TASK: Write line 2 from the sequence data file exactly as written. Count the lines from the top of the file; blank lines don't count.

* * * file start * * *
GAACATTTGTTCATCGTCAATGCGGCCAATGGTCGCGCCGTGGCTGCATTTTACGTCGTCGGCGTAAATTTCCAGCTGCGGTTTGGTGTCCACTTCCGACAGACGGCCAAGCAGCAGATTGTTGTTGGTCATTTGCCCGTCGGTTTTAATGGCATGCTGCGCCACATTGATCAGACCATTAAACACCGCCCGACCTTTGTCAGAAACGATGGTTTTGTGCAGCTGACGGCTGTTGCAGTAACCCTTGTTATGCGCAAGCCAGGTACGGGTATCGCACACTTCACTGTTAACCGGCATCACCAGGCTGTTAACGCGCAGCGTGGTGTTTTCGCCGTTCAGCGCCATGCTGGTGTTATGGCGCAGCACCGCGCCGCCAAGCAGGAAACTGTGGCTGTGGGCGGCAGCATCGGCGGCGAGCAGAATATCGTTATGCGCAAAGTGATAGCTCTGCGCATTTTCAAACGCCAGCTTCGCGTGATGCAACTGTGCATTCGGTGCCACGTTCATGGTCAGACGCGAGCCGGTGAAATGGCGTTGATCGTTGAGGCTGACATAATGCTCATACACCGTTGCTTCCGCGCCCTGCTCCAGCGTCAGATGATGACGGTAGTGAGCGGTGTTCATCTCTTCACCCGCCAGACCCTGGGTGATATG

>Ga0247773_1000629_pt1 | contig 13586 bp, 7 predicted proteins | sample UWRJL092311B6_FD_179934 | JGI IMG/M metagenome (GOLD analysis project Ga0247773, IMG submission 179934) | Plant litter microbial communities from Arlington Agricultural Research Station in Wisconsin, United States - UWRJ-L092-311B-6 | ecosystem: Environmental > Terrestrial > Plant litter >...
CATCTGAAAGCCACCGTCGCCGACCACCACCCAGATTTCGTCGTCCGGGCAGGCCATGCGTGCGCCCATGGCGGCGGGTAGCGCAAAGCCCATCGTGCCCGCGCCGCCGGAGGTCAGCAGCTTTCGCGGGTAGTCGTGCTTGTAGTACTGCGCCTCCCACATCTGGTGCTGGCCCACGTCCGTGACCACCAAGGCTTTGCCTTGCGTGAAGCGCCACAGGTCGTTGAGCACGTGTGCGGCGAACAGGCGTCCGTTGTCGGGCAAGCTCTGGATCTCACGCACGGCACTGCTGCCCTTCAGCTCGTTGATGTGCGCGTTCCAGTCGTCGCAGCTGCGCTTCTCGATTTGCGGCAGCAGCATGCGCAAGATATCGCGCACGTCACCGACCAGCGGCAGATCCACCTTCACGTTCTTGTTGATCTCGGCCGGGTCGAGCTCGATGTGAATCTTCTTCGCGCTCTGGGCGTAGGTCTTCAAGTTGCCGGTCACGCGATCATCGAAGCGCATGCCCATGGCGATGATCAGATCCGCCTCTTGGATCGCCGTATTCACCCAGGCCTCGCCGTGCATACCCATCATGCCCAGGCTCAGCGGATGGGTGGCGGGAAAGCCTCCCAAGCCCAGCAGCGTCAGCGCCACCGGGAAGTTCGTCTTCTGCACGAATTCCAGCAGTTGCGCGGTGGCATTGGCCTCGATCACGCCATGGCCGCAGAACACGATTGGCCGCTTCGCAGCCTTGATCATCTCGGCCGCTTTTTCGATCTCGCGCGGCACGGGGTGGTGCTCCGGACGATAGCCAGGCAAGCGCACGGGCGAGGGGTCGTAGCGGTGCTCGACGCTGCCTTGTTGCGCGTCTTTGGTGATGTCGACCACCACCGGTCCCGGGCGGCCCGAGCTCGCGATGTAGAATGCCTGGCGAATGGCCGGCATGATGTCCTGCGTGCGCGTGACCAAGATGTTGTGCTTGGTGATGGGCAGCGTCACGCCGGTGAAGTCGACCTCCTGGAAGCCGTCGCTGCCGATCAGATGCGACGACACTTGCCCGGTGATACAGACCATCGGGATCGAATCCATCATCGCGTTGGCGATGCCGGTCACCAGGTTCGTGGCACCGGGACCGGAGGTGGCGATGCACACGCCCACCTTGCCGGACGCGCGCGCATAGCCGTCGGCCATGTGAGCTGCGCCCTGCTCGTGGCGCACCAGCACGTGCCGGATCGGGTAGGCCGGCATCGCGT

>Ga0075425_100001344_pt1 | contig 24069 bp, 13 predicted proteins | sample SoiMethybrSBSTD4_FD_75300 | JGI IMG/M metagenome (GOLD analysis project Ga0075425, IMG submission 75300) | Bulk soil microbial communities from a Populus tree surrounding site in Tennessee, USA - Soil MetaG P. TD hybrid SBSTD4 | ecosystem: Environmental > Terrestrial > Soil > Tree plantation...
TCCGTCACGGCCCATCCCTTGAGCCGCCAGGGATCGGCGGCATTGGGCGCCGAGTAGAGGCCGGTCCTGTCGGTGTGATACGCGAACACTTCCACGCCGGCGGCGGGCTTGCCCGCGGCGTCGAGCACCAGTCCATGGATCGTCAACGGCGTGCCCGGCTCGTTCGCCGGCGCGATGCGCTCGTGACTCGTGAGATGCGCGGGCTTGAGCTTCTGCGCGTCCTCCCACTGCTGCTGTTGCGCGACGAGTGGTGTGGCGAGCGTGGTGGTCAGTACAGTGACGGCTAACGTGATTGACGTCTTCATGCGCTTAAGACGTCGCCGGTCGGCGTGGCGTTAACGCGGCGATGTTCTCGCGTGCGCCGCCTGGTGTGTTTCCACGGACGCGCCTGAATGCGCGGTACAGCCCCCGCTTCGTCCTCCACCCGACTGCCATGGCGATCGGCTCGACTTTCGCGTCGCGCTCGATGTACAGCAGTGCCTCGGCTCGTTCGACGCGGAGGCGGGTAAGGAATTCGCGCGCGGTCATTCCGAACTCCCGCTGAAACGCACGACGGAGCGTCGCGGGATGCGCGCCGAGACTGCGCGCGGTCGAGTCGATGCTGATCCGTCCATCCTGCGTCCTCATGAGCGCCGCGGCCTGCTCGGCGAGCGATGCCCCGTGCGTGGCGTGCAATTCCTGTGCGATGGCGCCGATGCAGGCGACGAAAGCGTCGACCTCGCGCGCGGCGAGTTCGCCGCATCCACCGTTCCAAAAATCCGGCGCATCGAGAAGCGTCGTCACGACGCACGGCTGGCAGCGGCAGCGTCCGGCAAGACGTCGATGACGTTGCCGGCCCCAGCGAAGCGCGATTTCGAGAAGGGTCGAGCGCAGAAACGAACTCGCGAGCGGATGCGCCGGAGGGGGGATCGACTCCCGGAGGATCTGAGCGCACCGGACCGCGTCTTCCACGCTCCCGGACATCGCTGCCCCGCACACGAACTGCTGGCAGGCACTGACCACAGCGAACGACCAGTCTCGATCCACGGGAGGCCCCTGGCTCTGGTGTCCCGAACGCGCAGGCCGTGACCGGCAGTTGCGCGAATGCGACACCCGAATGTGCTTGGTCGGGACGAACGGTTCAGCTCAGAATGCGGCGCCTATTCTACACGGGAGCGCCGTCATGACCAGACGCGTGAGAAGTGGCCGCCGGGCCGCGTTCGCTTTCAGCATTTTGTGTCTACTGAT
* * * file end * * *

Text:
>Ga0247773_1000629_pt1 | contig 13586 bp, 7 predicted proteins | sample UWRJL092311B6_FD_179934 | JGI IMG/M metagenome (GOLD analysis project Ga0247773, IMG submission 179934) | Plant litter microbial communities from Arlington Agricultural Research Station in Wisconsin, United States - UWRJ-L092-311B-6 | ecosystem: Environmental > Terrestrial > Plant litter >...